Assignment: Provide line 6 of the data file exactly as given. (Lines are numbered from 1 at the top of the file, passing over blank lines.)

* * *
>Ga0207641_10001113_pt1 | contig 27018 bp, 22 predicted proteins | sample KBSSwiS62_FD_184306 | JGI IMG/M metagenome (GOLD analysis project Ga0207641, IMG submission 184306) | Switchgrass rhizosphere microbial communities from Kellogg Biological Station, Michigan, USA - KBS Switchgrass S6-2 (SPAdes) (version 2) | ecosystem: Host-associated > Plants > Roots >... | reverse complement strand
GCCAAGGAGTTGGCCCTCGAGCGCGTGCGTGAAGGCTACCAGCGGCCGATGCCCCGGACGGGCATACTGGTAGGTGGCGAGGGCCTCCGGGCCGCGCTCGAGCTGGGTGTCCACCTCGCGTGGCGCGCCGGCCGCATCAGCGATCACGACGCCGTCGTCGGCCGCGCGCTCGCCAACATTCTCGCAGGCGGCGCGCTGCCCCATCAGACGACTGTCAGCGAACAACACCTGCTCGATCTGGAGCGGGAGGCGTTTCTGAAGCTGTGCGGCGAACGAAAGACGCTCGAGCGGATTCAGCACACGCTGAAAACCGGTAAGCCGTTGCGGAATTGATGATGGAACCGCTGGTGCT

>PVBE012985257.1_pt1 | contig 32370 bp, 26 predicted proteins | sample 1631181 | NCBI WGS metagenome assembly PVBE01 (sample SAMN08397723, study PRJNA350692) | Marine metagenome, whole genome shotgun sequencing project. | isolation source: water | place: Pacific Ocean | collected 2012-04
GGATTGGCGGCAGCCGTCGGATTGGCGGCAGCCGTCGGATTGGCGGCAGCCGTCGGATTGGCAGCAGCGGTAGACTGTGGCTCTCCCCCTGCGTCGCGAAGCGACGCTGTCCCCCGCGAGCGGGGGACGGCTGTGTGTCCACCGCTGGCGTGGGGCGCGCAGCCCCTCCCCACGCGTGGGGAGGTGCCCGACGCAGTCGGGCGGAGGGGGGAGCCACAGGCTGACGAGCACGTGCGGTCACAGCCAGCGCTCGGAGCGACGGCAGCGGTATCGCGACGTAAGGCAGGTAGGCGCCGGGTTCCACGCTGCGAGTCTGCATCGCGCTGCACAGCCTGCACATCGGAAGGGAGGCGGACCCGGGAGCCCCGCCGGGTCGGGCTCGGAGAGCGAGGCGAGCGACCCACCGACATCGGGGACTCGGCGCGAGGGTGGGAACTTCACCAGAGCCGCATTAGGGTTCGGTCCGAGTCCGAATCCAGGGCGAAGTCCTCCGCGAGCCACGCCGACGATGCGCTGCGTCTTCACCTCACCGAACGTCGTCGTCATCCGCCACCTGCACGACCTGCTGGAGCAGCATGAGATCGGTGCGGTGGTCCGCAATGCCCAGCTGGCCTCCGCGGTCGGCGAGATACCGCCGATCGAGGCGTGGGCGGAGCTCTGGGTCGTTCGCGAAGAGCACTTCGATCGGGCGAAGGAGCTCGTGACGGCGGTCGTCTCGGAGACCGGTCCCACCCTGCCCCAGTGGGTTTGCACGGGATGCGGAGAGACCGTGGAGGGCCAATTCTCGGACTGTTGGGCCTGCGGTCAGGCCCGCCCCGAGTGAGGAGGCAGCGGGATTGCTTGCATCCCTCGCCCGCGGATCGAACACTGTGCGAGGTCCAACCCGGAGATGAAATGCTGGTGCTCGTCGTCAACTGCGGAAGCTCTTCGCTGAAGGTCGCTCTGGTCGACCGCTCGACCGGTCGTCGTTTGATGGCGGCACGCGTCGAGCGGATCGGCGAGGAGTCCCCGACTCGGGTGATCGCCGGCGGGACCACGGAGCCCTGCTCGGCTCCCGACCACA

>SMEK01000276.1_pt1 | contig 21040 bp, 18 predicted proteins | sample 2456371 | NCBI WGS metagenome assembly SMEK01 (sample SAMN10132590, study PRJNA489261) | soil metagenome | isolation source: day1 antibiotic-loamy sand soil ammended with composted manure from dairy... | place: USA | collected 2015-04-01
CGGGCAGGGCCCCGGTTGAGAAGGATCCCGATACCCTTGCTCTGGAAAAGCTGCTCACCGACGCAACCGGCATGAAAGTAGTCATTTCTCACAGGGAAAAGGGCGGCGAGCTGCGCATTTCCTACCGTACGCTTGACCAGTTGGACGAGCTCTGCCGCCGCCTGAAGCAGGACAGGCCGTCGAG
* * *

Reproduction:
CGGGCAGGGCCCCGGTTGAGAAGGATCCCGATACCCTTGCTCTGGAAAAGCTGCTCACCGACGCAACCGGCATGAAAGTAGTCATTTCTCACAGGGAAAAGGGCGGCGAGCTGCGCATTTCCTACCGTACGCTTGACCAGTTGGACGAGCTCTGCCGCCGCCTGAAGCAGGACAGGCCGTCGAG